Water Environment Federation (WEF)

Effect of Anoxic Selector Configuration on SVI Control and Bacterial Population Fingerprinting

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Courtesy of Courtesy of Water Environment Federation (WEF)


Anoxic selectors are used in activated sludge systems prior to the aerobic zone to favor floc-forming bacteria growth over filamentous bacteria, which cause poor settling characteristics. However, anoxic selector may not successfully limit the growth of all filamentous organisms, including Microthrix parvicella, Type 0041, Nostocoida limicola II, and Type 1851. Anoxic selectors are expected to be very effective for the removal of readily biodegradable COD (rbCOD) for filamentous control. But there is some concern about the removal efficiency of slowly biodegradable COD (sbCOD) in anoxic selectors and its impact on filamentous growth. This study compared sludge settling characteristics, filamentous microorganism populations, and microbial community fingerprinting in three different anoxic selector configurations:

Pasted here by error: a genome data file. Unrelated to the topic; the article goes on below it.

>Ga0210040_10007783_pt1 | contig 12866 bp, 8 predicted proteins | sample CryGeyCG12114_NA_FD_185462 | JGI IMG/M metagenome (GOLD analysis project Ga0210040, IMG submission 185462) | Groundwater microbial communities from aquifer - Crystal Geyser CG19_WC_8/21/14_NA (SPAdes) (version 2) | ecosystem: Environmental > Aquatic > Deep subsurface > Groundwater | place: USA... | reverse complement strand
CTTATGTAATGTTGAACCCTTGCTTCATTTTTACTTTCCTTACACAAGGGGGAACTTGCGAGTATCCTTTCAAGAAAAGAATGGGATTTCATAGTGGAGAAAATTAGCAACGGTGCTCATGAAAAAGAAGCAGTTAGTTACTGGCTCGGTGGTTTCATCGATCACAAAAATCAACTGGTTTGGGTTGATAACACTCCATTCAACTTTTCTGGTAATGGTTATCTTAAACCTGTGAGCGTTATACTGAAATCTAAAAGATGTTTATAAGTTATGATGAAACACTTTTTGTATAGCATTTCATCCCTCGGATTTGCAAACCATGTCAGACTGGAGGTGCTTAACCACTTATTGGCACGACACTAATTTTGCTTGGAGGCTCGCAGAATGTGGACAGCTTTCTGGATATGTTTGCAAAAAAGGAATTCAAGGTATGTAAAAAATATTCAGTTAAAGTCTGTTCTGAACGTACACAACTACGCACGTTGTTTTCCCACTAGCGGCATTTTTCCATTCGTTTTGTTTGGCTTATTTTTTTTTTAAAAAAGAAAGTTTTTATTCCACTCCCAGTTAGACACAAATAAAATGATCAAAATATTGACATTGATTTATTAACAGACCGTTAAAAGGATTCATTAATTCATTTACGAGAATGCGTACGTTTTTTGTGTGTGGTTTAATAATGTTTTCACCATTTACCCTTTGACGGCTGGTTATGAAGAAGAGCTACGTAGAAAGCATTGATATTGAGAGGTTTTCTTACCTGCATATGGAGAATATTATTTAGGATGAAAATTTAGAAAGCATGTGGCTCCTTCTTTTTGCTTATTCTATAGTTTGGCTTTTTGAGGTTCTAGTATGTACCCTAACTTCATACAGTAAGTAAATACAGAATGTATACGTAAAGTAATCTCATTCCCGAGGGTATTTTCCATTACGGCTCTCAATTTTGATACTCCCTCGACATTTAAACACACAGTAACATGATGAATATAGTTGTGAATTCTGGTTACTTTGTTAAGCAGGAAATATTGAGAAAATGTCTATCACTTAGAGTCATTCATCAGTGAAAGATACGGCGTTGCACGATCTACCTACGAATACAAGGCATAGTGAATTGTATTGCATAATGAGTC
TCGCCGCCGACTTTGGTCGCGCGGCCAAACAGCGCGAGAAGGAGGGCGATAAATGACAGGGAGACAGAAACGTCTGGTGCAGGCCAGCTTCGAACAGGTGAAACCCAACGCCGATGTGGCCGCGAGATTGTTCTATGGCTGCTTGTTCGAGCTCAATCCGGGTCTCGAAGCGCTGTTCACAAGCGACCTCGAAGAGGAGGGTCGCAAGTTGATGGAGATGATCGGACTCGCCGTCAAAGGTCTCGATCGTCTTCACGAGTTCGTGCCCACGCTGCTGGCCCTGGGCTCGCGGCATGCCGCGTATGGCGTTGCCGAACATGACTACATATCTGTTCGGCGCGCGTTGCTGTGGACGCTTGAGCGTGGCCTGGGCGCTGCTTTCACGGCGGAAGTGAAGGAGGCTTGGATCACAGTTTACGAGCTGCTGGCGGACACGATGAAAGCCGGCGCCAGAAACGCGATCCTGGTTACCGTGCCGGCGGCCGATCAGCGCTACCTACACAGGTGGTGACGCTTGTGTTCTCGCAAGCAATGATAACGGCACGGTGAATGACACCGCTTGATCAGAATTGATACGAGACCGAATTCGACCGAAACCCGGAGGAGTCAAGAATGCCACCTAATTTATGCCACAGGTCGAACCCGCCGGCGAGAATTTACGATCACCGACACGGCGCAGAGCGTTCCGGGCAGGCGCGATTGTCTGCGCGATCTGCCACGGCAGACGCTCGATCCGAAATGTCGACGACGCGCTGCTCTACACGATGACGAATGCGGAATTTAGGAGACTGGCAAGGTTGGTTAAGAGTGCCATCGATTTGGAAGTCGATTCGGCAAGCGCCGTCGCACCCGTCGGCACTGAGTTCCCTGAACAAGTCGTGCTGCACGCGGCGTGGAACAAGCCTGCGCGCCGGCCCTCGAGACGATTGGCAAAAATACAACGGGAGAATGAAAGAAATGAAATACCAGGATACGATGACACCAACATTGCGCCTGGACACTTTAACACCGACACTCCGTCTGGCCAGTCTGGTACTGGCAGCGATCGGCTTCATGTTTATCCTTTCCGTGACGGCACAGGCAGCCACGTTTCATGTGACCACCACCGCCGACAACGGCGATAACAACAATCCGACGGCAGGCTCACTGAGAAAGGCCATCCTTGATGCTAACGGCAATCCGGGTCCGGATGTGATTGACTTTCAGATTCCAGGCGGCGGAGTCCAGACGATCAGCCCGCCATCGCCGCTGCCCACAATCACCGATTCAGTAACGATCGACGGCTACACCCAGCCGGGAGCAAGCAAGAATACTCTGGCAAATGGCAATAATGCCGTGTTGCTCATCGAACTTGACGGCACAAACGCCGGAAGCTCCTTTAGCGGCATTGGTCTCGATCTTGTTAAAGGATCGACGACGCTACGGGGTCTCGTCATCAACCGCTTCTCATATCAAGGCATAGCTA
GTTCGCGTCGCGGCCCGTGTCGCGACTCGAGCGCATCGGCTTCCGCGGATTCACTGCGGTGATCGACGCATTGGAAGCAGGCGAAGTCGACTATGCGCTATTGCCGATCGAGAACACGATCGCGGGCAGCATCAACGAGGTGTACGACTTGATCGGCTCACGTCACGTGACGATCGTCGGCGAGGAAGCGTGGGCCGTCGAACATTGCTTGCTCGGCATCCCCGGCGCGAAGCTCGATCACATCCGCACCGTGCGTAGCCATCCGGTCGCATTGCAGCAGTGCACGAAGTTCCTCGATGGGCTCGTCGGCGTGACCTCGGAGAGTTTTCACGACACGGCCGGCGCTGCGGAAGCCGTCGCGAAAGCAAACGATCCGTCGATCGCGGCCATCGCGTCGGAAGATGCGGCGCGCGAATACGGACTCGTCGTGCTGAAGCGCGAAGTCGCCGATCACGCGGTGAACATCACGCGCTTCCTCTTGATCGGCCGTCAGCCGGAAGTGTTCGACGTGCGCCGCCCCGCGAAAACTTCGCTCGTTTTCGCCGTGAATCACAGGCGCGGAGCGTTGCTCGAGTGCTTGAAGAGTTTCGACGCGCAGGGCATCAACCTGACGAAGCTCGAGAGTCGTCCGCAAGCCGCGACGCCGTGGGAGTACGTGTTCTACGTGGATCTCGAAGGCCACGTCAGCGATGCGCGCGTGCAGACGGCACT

single-stage, 4-stage, and anoxic- aerobic sequencing batch reactor (SBR) fed with both rbCOD (acetate) and sbCOD (dextrin). The total volume of the anoxic single-stage and 4-stage selectors were equal. Diluted sludge volume index (DSVI) and microscopic observation indicated that better sludge settleability occurred with increased selector staging: S1 to S4 to SBR. Higher hydrolysis and uptake rates of dextrin in the staged selectors appeared to contribute to the better sludge settleability. Bacteria community composition, based on intergenic transcribed spacer (ITS) region of ribosomal DNA, was analyzed by automated ribosomal intergenic spacer analysis (ARISA). The composition in the 4-staged selector system was found to be more similar to SBR than were that for single-staged selector.

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